The Power of Tears

Acharei Mot, Leviticus 16:1-18:30

D'Var Torah By: Marcia A. Zimmerman

Why does the Torah mention the deaths of Nadab and Abihu here in Acharei Mot, when the story of their deaths was told in its entirety in Parashat Sh'mini? What is it that the Torah is trying to teach us through this repetition? The Torah wants us to learn the power of our tears.

In the immediate aftermath of Aaron's sons' deaths, the Torah says: "And Moses said to Aaron and to his sons Eleazar and Ithamar, 'Do not bare your heads and do not rend your clothes, lest you die and anger strike the whole community'" (Leviticus 10:6). On the other hand, the Zohar asserts, "If a person grieves and sheds tears for the death of Aaron's two sons God announces, 'Your sin has left and your iniquity has been atoned for' [Isaiah 6:7]" (Magriso, 332). This raises an interesting question: how can our tears be a source of atonement when God did not allow Aaron to mourn his own sons?

Even though the Torah forbids Aaron's family to mourn, the Rabbis cannot bear this prohibition. In Vayikra Rabbah we learn of Elisheva bat Aminadav, Aaron's wife and the mother of these two men, mourning her sons' deaths despite the Torah's decree:

Elisheva bat Aminadav did not enjoy happiness in the world. True, she witnessed five crowns (attained by her relatives) in one day: her brother-in-law (Moses) was a king, her brother (Nachson) was a prince, her husband (Aaron) was High Priest, her two sons were both Deputy High Priests, Phinehas her grandson was a priest anointed for war. But when her sons entered to offer incense and were burnt, her joy was changed to mourning. Thus it is, "after the death of the two sons of Aaron." (Vayikra Rabbah 20:2)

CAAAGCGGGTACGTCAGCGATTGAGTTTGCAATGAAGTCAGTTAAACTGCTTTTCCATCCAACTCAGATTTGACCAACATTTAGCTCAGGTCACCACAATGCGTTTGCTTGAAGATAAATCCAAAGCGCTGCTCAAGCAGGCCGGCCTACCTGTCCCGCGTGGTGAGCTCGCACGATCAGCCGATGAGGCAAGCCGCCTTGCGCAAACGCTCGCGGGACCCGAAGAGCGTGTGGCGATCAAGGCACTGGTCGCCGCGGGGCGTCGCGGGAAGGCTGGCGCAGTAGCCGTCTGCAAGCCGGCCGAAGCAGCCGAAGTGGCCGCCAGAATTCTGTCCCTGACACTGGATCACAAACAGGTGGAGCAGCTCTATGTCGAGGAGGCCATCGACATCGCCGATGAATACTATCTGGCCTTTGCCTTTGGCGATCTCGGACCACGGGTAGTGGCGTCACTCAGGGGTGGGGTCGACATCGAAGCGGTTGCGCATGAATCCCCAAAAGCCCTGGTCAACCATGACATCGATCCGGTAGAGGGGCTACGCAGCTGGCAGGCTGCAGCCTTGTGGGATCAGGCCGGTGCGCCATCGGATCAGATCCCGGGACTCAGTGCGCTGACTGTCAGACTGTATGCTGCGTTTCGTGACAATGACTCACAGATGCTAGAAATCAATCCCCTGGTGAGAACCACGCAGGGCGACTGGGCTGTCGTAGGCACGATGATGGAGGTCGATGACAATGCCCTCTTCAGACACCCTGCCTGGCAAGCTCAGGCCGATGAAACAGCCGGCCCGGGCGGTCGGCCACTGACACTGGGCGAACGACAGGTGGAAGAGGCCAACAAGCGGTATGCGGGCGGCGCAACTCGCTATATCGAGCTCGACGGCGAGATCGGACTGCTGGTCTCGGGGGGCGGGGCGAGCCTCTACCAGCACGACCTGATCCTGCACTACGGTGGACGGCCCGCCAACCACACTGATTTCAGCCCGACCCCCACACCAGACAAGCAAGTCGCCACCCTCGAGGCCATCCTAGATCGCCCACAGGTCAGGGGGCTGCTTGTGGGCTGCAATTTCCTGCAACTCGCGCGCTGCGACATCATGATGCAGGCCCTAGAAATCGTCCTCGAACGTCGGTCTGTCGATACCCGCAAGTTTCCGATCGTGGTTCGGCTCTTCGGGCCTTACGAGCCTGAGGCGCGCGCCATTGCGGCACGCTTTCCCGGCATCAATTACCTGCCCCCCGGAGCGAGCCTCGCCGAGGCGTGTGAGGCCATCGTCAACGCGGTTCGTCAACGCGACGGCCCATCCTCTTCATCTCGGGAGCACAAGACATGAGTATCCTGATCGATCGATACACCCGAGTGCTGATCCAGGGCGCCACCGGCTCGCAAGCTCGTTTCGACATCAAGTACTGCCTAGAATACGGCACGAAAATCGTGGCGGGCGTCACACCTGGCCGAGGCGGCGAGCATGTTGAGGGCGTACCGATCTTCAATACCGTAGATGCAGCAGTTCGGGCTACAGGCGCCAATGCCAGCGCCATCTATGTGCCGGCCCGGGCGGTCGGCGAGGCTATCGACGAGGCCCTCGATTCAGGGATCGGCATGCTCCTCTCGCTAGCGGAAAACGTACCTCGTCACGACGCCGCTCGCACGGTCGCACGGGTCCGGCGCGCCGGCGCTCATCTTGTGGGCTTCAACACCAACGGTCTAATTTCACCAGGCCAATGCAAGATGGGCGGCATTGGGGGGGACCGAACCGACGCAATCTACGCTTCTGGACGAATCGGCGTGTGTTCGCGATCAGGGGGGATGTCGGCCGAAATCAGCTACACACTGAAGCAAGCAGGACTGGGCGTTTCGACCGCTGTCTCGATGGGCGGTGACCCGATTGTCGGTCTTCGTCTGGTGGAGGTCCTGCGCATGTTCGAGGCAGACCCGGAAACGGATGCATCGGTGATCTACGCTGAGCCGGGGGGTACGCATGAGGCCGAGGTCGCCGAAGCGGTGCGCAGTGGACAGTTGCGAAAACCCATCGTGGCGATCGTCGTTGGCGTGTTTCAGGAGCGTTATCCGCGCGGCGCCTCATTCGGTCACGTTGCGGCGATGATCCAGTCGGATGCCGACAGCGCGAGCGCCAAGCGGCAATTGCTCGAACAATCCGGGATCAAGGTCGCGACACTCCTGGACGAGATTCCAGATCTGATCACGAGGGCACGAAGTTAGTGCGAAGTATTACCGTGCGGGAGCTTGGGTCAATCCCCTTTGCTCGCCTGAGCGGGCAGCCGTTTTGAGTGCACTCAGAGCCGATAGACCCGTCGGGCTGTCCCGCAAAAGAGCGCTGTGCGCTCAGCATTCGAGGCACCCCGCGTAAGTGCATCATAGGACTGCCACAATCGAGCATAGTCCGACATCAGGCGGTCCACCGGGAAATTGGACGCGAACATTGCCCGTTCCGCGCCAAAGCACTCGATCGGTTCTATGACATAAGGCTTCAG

How can one not mourn a child, regardless of the circumstances of the death? For any one of us who has counseled a parent after losing a child, it is a wound forever opened. It is the world turned upside down and out of order, no matter the age of the child.

Elisheva bat Aminadav teaches us the power of expressing your sadness, when the world, and even God, seem to be telling you to deny your grief.

Tears seem to get a bad name in this parashah, but I am here to advocate on their behalf. Crying is about being vulnerable, and we, especially today, are afraid to be present to our feelings of sadness and grief. Just turn on the television and you will be bombarded with any number of medications that can take your sadness away. What we have forgotten is that sadness and grief are great teachers: they help us better understand ourselves and the world around us. And if we are unable to feel sad about our own lives, we will never feel empathy toward the pain of others.

Shlomo Carlebach states that Noah was punished after the Flood because he never cried over the lack of repentance of humankind. Noah's inability to cry brought negative consequences upon him and his family. Noah's tears might have had the power to cause his generation to repent.

There is a lot to cry out about in our world today. Crying can ease our own individual hurts. But we must also learn to shed tears at the growing rate of poverty; at the mantra of "no new taxes," which comes at the expense of a caring society; and at the way people's private lives and sexual orientation are used to distract us from the real problems our country faces.

Crying is part of the natural order of expressing human emotions. It is even scientifically proven that shedding tears of emotion is essential to one's health. In Crying: the Mystery of Tears, Dr. William H. Frey teaches us:

Emotional tearing may be similar to the other excretory processes, which remove waste products or toxic materials from the body. My formal study of crying began with the theory that emotional tears play a precise and central role in helping restore the chemical balance of the body by excreting substances produced by the body in response to stress. . . . Our studies on the chemical composition of tears have revealed that tears contain higher concentrations of manganese. (William H. Frey, Crying: The Mystery of Tears [Winston Press, 1985], pp.12-13)